Imposter Syndrome in Higher Education and its Impact on Marginalized Students

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A couple of days ago, I walked out of my last final exam, having just completed my first semester of law school. In the last few months, I have learned more than I ever have in such a short time. And yet, many sleepless nights, study guides and dried out highlighters later, the classes were not as difficult to overcome as the consistent feeling of not being good enough to be here.

In higher education, students who consistently fall through the cracks of the common narrative — whose values and experiences are not reflected in the general population of their institutions, in the mandatory curriculum, in the campus culture — often feel undeserving of the space they occupy.

The reasons for this rampant imposter syndrome among female-identifying students, students of colour, students with mental illnesses, and all the intersections in between, is far more complex than one article can explain. But, I think, a lot of it boils down to this — what do our institutions teach our marginalized students about themselves?

Do they, in the systemic racism and whiteness embedded in its classrooms, implicitly teach students of colour their identities don’t align with the elite identity of higher education or within the upper echelons of, say, Canadian law firms? Do our institutions, in the systemic sexism and maleness built into its foundation, teach female-identifying students that they need to apologize before asking a question or silence any hint of assertiveness? And if these are the lessons our marginalized students are learning about themselves and the space they hold, knowingly or otherwise, implicitly or explicitly, then what do they leave these walls with other than a prognosis of lifelong imposter syndrome?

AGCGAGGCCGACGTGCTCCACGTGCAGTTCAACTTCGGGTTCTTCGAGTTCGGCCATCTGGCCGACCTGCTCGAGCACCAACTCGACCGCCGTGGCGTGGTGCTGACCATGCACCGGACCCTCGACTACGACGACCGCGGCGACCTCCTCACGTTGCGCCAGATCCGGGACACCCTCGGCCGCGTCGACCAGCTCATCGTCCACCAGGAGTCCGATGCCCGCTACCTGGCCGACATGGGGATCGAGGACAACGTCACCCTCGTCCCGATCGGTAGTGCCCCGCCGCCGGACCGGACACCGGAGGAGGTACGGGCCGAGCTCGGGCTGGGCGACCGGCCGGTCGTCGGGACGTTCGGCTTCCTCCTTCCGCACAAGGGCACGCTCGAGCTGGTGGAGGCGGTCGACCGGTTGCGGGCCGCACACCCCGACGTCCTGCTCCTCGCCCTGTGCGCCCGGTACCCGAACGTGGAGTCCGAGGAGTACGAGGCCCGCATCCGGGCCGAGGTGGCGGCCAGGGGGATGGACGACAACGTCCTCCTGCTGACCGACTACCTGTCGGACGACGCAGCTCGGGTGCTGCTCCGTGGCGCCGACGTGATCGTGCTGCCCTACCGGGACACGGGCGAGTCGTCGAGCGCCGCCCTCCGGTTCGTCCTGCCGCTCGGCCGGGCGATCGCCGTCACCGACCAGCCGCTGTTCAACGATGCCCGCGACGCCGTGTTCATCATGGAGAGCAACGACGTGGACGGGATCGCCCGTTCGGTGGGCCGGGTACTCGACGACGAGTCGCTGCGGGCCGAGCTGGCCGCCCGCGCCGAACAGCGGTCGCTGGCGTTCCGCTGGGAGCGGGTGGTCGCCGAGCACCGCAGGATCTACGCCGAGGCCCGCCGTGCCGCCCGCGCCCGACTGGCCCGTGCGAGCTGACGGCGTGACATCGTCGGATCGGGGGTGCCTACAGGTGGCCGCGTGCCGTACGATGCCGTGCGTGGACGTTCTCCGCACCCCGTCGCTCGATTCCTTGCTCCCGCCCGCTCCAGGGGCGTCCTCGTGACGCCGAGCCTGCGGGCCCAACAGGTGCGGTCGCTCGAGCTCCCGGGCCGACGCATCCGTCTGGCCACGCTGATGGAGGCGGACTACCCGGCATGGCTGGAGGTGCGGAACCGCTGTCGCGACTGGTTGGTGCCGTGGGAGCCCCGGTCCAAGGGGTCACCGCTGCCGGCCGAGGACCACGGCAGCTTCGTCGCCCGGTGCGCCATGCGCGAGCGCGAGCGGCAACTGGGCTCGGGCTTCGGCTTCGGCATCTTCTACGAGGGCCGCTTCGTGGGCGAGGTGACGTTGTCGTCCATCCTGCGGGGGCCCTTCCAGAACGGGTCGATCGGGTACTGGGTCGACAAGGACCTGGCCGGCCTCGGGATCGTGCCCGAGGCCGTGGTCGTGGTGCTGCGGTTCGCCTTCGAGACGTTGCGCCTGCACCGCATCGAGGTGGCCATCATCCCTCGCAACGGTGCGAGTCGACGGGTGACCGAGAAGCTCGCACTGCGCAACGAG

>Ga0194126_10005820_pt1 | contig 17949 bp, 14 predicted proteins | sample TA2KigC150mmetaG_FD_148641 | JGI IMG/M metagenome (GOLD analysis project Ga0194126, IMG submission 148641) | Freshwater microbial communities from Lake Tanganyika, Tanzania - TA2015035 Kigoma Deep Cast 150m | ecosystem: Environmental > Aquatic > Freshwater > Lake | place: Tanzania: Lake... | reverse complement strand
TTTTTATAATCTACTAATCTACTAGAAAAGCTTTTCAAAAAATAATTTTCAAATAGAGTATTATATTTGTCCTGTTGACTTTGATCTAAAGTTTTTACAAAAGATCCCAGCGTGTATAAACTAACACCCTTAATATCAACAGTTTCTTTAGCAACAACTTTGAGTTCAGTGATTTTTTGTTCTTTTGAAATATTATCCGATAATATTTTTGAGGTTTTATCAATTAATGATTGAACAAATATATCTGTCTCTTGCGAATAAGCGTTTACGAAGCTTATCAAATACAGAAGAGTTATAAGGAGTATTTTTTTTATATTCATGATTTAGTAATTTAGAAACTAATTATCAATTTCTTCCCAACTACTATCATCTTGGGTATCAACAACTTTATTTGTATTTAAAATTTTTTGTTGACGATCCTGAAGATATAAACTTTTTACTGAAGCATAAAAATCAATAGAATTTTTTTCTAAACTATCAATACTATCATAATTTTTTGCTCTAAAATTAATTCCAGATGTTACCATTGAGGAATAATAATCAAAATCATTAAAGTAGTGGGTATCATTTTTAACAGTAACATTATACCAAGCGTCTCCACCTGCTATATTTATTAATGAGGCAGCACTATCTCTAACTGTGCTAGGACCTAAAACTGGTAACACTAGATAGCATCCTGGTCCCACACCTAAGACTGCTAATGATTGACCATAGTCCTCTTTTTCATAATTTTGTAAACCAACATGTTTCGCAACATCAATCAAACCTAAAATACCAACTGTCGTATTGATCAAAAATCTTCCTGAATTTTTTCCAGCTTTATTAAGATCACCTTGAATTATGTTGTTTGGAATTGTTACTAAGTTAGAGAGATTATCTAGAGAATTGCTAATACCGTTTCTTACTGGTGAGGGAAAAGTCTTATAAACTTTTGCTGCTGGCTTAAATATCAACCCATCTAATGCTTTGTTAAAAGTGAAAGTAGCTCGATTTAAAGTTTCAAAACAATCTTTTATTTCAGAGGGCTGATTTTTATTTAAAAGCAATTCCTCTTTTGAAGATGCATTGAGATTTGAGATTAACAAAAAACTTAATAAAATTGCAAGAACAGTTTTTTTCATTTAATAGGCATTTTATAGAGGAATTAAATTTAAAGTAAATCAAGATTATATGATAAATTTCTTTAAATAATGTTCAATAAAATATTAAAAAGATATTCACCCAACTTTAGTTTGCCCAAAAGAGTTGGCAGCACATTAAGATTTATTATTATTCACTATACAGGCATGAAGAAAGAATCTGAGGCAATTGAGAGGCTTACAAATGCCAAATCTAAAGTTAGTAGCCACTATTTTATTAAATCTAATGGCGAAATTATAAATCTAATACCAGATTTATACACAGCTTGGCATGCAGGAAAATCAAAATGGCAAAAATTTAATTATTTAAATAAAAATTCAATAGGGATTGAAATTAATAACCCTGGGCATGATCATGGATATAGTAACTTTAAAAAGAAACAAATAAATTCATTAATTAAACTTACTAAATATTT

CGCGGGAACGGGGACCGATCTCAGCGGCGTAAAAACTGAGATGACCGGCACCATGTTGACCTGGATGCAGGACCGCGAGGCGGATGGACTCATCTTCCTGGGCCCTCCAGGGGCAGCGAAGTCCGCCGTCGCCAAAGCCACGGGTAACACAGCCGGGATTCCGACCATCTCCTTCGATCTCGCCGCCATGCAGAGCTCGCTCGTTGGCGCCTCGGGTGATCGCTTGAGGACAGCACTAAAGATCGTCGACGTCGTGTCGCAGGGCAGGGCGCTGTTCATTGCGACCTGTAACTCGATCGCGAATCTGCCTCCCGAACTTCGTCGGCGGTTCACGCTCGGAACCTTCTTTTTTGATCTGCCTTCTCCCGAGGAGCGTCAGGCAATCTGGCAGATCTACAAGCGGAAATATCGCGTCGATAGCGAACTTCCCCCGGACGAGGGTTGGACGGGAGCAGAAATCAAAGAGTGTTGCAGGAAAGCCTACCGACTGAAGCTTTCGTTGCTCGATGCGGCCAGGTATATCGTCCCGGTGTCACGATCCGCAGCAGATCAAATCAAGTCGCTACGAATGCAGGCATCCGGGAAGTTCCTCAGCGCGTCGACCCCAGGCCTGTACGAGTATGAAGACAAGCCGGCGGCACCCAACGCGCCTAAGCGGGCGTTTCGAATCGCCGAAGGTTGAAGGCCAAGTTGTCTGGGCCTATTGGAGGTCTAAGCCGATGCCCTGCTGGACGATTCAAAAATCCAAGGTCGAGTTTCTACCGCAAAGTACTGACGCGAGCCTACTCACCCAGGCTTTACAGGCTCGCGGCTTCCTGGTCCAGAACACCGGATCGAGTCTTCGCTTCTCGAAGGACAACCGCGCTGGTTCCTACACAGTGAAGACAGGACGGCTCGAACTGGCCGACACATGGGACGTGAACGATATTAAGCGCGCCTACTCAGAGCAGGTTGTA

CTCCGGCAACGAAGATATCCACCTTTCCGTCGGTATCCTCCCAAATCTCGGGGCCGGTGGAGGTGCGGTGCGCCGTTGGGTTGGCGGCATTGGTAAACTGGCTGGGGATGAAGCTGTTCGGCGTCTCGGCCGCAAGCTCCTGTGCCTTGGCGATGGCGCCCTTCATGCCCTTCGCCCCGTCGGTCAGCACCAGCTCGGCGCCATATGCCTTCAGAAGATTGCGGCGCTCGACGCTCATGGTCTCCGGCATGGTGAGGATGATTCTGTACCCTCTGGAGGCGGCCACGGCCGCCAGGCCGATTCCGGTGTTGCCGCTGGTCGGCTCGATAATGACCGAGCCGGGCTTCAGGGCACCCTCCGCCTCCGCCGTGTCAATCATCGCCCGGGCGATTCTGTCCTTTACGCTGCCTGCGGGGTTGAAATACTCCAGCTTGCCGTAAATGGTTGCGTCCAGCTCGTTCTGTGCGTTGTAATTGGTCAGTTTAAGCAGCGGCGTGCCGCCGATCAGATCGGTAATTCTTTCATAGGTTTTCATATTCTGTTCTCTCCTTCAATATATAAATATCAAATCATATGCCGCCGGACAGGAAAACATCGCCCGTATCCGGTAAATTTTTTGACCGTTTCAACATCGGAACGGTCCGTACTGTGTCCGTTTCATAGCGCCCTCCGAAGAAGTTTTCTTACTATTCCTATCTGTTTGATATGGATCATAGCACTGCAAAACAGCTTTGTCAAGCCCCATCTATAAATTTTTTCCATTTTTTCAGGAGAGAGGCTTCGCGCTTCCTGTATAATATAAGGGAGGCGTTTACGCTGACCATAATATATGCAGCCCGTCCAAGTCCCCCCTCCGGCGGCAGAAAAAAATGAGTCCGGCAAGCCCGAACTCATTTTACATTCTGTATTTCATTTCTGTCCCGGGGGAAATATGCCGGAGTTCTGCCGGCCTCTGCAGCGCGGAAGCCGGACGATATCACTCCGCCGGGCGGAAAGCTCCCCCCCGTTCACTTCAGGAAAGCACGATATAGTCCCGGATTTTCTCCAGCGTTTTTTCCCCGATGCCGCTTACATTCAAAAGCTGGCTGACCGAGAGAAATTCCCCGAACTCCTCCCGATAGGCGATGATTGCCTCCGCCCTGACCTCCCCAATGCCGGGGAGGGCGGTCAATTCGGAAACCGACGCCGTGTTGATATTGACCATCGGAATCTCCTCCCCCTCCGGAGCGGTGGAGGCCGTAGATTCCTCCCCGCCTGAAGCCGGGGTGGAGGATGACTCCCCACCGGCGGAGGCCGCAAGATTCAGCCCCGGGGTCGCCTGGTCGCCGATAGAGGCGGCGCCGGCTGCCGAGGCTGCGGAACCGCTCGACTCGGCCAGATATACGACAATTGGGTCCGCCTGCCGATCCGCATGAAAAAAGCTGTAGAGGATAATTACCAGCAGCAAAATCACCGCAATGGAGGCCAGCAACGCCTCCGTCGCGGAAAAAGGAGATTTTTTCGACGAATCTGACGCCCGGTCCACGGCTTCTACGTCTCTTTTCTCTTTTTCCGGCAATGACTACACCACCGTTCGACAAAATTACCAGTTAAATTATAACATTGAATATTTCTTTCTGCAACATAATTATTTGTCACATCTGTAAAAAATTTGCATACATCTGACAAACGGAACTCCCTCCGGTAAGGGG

In her TED Talk about the imposter syndrome students of colour face, Dena Simmons explains how “our youth of colour pay a profound price when their schooling sends them the message that they must be controlled, that they must leave their identities at home in order to be successful.” Part of deconstructing and decolonizing the systems that higher education is so deeply embedded in, then, is about cultivating spaces where complex, intersectional, marginalized identities are not antithetical to a “higher educational” experience, but synonymous with it.

Imposter syndrome is a losing battle. I, for one, often feel a prickling feeling of doing just under enough, of being just under adequate, regardless of how many mountains I climb. But throughout this sometimes debilitating feeling, I am still teaching myself how to feel deserving of my wins. I do not know if it will disappear, if any amount of dream-chasing will erase that nagging voice, but I do know there is a way, and it starts with questioning our classrooms.

This is about creating places for students to see themselves in the work they create and the material they learn, because there is no shortage of diverse perspectives, only a shortage of our efforts to represent them. There is no shortage of potential, only a shortage of access.

Ramna Safeer is a first year student at Osgoode Hall Law School

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